If you look past the more popular writers online, you will see that there are lots of talented wordsmiths out there that do not get enough credit or are just silently doing their own thing successfully.
Jawad Khan may be one or the other, if not both.
One of my personal favorite writers, Jawad has made a living as a freelance writer for Writing My Destiny. I got hold of his awesome posts on NicheHacks (some of which you can find below), which prompted me to reach out to him for this interview. Really stand-up guy, with great insights about marketing and writing that laid the foundation to what I consider a pretty successful freelancing career.
What was the moment that made you decide to become a professional blogger?
To be honest, it wasn’t a particular moment. I had been reading and learning about the different ways blogging and online marketing could be used to generate a reliable income stream. The more I learned the more I realized that freelance blogging is the safest starting point since it not only gives you a healthy income, but also allows you to experiment with other money making models. I didn’t come to this conclusion in one day. It took me a few months to finally make the move.
Before you started blogging, what were you doing as a professional?
I was working as a Project Manager for a B2B eCommerce portal, TradeKey.com. I was primarily responsible for managing the end to end execution of marketing and sales related projects that involved technical IT development.
What was the biggest obstacle that you had to overcome as a beginner blogger?
I wasn’t sure where to start. There was a lot of different advice on the web and as a beginner I couldn’t decide which path to choose. Secondly, even when I did choose a path, I had to grind initially and land several guest posts on high authority blogs before clients started noticing me and considering my applications seriously.
Any horror client stories you’d like to share with us and how you dealt with the situation?
I have been pretty lucky in that regard, so I’m yet to encounter a horror client.
Which blog post you have written that you feel the proudest?
Hard to answer that really. I’ve written hundreds of posts over the last 2-3 years. When I’m publishing them, I feel they’re great. But when I look back at them in a few months, I see a lot of improvement areas. That probably means I’m learning quickly lol.
But here are a few that I like.
Who among your blogging peers do you consider the best and why?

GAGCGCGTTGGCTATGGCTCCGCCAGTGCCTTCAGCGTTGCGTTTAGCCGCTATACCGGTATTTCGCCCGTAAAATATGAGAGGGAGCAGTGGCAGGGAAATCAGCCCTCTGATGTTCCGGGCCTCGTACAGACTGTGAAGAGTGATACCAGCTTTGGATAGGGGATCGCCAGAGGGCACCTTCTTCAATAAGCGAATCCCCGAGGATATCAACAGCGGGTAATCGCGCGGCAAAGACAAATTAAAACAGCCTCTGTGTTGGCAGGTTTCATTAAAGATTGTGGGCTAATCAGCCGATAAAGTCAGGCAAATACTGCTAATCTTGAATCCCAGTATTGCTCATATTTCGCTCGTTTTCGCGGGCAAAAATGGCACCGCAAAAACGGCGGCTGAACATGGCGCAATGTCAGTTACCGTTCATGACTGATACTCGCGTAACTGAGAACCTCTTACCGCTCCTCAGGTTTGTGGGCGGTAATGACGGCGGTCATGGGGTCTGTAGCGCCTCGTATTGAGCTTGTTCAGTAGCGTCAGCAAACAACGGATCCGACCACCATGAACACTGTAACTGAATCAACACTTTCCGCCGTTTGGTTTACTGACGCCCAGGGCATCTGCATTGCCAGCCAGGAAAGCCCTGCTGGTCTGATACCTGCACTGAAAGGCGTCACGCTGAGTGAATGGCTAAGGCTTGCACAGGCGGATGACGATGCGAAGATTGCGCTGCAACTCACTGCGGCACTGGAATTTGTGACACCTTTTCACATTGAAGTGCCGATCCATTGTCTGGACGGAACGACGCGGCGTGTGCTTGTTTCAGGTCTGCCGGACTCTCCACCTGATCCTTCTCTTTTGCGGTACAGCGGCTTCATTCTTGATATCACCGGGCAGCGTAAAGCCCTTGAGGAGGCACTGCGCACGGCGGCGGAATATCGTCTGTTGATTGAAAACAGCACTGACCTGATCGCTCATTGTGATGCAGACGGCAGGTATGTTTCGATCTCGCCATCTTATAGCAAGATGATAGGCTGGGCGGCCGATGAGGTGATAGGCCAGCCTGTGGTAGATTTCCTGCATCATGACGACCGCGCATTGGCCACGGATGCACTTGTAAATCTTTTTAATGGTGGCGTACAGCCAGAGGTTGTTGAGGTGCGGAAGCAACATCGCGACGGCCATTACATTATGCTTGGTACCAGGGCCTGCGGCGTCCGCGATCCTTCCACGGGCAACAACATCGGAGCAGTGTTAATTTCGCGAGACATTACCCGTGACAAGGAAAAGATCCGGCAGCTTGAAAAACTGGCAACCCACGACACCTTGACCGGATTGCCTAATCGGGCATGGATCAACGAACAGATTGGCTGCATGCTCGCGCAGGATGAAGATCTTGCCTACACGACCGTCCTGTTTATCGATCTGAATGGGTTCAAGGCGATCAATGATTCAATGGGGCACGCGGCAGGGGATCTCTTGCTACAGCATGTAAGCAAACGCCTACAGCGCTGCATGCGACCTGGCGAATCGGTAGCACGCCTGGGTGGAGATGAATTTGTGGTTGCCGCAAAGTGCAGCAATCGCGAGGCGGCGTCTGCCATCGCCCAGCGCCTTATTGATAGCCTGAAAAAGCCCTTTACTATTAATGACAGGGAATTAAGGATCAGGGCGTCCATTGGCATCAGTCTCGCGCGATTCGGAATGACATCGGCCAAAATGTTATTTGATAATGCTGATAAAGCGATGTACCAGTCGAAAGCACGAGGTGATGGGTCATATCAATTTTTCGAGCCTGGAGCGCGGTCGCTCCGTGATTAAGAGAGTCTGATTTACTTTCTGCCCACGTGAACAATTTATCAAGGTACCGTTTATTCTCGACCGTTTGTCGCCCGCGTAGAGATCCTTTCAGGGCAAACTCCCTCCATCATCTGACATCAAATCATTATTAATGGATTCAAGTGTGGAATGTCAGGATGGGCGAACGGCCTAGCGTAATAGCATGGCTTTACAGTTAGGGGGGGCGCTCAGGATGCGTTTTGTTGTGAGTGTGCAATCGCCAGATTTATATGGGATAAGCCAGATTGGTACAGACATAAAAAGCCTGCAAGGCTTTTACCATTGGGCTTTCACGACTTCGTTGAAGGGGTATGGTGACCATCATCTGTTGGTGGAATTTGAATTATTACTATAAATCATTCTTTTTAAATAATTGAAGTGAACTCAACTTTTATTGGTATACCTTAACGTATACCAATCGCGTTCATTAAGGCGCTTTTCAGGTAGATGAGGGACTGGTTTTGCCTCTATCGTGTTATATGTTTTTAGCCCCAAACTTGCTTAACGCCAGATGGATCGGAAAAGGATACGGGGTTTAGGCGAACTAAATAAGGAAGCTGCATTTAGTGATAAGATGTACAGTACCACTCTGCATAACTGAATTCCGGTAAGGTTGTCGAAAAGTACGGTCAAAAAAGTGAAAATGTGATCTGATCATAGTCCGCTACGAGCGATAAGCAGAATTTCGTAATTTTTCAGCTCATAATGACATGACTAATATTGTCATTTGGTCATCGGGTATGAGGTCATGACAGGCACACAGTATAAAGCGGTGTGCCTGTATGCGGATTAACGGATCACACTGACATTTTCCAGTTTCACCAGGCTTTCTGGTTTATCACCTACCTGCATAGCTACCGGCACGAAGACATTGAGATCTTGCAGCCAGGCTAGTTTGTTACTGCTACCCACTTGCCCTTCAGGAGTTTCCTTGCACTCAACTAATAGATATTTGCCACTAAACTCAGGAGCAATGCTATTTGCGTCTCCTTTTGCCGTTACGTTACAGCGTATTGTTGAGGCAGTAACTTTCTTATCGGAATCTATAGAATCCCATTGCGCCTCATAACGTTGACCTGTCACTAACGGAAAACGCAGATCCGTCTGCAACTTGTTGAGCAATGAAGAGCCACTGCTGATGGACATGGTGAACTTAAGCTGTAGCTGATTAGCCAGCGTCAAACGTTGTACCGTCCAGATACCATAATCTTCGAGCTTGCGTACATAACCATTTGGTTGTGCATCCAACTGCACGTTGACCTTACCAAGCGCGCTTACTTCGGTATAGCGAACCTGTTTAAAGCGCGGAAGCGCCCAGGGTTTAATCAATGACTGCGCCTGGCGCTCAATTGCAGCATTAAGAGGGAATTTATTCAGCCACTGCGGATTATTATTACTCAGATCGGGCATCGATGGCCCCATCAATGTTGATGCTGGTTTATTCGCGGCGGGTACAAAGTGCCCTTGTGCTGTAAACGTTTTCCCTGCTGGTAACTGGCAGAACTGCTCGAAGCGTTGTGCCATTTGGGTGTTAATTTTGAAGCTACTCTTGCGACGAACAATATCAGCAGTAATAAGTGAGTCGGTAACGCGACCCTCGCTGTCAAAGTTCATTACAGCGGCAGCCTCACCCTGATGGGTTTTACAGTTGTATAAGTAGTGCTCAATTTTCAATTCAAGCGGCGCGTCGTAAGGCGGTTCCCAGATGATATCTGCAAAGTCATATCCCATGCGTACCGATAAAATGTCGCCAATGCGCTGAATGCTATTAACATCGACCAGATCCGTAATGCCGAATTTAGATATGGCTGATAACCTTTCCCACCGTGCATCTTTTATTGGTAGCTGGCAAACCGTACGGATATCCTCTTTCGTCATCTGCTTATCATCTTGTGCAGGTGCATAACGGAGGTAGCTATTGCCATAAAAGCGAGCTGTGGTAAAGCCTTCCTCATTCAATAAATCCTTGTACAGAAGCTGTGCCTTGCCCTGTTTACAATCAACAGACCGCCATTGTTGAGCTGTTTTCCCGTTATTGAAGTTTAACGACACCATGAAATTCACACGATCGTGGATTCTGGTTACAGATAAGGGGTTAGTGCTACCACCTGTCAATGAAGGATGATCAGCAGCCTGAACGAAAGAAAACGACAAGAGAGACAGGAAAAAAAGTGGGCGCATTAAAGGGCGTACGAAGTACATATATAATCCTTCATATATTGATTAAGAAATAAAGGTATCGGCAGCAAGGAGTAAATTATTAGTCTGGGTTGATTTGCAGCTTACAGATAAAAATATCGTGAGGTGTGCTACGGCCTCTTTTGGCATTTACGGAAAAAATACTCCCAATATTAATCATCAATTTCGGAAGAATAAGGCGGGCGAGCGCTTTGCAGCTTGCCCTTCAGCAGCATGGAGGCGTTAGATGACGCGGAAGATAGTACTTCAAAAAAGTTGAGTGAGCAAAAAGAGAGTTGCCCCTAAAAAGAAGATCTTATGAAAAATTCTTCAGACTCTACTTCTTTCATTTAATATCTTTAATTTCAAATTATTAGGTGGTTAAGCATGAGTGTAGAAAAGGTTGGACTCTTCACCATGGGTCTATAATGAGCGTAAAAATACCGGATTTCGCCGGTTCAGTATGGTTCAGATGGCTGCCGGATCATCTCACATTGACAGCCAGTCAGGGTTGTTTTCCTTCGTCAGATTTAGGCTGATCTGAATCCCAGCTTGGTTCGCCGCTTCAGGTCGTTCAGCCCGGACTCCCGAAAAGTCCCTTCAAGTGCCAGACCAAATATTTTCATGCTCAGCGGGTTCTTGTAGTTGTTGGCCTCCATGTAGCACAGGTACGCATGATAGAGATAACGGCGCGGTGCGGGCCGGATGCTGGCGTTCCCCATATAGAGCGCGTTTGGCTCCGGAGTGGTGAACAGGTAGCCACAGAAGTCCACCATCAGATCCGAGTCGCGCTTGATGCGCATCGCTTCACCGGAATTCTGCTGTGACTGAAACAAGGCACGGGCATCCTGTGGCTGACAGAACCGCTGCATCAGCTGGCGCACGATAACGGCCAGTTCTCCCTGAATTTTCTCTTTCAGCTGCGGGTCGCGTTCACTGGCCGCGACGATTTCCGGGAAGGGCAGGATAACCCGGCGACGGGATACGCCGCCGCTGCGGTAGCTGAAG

I’m a fan of Tom Ewer (leavingworkbehind.com) and Bamidele Onibalusi (WritersinCharge.com). I found a lot of help on their blogs when I was starting and I think they are great examples for anyone starting out s a freelance blogger.
Other than that I keenly follow Neil Patel, Byan Harris, Glenn Alsop and several other bloggers.
What do you think separates yourself from other good bloggers out there?
I think every blogger has his own style and over a period of time he develops his own following if he’s consistent. I’ve made a conscious effort to focus on two things in all my blog posts
a) My posts are not just my opinions, they are backed by solid data evidence that gives credibility to my arguments
b) I make them very actionable
My university degree in marketing and professional experience also help me add valuable real world examples and experiences to my content.
List down the blogging tools that you use and explain why people should use them for their own blogs.
I don’t have a long list of tools but here are the ones that I regularly use
- Trello – for project management
- MailChimp – List building
- MS Word, Google Docs and Google Sheets
- Canva for creating images
- Buffer – for social media scheduling
- TwitterFeed – for automatic Tweets
How “successful” would you consider your blog?
Success depends on your objective. When I started my blog, my objective was to get freelance blogging clients and use it as a sample. I haven’t written for my personal blog for more than 1 year now. But I still regularly get clients from it. So in those terms, I believe it’s quite successful.
But I haven’t really focused on growing it too much. May be I’ll do that in the coming year.
What do you think are the upcoming blogging trends people need to watch out for?
I think…Visual content and email list building are only going to become more important in the coming years. Click To Tweet
Plus, I think a lot of the general opinion based blogging advice that you out there won’t be able to exist in the long run. The readers are becoming more informed and they like to see solid evidence for every tip you share.
If there’s any one advice that you would say to a starting blogger, what would it be?Focus on building your brand. Don't consider your blog as just a content hub. Click To Tweet
Make it your branding and marketing engine and use it to power your business. At the start, get your name on as many authority blogs as you can. Write high-quality guest posts, lots of them. Learn from the best in your niche and avoid shortcuts. This is a real business, and it needs hard work.